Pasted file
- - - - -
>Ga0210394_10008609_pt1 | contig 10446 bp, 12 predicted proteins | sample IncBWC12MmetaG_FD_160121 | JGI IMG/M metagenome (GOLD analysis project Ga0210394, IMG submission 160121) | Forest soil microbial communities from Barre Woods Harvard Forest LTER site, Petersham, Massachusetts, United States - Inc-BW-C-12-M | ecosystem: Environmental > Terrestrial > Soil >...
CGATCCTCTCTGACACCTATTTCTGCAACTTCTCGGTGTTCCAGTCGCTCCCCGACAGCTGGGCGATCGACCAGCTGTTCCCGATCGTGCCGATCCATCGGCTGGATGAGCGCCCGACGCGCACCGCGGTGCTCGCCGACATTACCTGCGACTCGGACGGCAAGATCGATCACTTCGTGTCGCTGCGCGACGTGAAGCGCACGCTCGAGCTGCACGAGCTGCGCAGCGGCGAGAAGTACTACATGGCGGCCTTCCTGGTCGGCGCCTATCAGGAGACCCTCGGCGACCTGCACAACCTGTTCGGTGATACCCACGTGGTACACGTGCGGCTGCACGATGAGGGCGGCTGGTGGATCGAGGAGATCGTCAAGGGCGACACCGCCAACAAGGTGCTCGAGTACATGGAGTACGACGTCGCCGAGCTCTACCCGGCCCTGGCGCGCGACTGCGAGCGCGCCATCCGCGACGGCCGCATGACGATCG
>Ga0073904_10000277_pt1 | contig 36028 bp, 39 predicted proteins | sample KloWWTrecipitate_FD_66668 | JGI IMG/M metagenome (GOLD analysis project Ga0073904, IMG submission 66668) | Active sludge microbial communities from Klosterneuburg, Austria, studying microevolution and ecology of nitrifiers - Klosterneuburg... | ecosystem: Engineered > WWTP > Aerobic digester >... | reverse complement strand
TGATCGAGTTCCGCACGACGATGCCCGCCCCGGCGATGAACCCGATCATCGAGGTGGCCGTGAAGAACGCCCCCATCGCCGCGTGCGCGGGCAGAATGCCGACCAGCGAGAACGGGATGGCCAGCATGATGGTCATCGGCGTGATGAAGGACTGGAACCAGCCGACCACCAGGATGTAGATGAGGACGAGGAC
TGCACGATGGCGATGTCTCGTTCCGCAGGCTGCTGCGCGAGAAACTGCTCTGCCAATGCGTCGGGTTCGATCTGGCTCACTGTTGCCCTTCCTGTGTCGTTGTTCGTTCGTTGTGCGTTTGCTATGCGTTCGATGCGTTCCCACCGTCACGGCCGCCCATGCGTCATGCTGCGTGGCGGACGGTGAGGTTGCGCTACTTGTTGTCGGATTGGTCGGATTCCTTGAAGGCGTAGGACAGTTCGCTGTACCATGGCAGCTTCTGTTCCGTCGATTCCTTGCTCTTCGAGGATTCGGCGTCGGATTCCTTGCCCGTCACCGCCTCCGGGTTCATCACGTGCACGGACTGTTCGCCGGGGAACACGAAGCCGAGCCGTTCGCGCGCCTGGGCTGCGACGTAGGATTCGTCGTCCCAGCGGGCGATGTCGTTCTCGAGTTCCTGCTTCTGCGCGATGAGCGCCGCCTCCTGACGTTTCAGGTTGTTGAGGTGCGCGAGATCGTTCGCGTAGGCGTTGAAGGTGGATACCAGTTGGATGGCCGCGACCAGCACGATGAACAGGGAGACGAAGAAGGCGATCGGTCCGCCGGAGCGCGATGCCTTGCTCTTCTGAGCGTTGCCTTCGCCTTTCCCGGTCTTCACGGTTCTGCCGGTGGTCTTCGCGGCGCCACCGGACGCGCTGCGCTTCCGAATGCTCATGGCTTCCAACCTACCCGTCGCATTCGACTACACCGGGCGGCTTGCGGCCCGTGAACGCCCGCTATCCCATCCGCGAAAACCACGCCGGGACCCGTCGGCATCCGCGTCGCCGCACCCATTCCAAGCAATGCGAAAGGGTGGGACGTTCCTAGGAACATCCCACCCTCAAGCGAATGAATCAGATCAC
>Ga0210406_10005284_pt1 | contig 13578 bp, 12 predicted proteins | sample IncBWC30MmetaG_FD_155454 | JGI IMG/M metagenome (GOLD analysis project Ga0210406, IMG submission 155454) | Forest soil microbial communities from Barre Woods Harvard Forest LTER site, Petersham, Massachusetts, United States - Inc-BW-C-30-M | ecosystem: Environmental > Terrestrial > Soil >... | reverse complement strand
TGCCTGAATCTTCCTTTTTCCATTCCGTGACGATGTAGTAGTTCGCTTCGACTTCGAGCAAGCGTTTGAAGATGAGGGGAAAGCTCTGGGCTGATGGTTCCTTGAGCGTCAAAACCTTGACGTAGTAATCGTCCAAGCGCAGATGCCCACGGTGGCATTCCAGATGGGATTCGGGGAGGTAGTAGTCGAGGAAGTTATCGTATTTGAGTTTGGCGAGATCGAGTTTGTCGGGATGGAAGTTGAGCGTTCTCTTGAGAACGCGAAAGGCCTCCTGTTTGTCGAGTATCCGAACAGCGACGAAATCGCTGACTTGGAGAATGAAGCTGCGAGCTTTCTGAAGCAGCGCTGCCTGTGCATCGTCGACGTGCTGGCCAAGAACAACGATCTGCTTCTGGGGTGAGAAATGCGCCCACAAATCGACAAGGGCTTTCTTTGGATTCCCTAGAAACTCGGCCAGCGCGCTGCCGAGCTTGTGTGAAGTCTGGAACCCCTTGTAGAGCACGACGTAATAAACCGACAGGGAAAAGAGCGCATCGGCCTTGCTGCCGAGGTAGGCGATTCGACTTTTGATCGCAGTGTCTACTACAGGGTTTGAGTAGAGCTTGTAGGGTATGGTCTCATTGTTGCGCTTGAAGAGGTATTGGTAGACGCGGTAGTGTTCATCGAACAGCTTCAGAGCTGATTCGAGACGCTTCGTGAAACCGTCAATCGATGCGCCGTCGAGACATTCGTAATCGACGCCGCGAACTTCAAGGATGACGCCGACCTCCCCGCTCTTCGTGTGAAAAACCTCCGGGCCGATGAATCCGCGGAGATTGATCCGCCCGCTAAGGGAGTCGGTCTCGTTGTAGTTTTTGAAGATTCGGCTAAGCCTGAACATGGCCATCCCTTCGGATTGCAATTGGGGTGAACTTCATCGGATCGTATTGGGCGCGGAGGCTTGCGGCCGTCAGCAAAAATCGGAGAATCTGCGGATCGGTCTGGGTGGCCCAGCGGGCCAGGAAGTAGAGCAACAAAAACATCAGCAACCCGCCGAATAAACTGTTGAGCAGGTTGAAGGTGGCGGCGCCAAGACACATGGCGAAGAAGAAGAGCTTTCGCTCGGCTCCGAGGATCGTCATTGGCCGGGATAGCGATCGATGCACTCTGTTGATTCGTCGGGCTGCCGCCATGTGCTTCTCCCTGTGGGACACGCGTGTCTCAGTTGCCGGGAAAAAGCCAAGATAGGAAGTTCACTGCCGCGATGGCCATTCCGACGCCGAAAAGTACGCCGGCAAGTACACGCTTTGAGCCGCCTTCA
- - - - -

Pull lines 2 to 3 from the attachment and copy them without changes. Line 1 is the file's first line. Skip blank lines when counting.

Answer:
CGATCCTCTCTGACACCTATTTCTGCAACTTCTCGGTGTTCCAGTCGCTCCCCGACAGCTGGGCGATCGACCAGCTGTTCCCGATCGTGCCGATCCATCGGCTGGATGAGCGCCCGACGCGCACCGCGGTGCTCGCCGACATTACCTGCGACTCGGACGGCAAGATCGATCACTTCGTGTCGCTGCGCGACGTGAAGCGCACGCTCGAGCTGCACGAGCTGCGCAGCGGCGAGAAGTACTACATGGCGGCCTTCCTGGTCGGCGCCTATCAGGAGACCCTCGGCGACCTGCACAACCTGTTCGGTGATACCCACGTGGTACACGTGCGGCTGCACGATGAGGGCGGCTGGTGGATCGAGGAGATCGTCAAGGGCGACACCGCCAACAAGGTGCTCGAGTACATGGAGTACGACGTCGCCGAGCTCTACCCGGCCCTGGCGCGCGACTGCGAGCGCGCCATCCGCGACGGCCGCATGACGATCG
>Ga0073904_10000277_pt1 | contig 36028 bp, 39 predicted proteins | sample KloWWTrecipitate_FD_66668 | JGI IMG/M metagenome (GOLD analysis project Ga0073904, IMG submission 66668) | Active sludge microbial communities from Klosterneuburg, Austria, studying microevolution and ecology of nitrifiers - Klosterneuburg... | ecosystem: Engineered > WWTP > Aerobic digester >... | reverse complement strand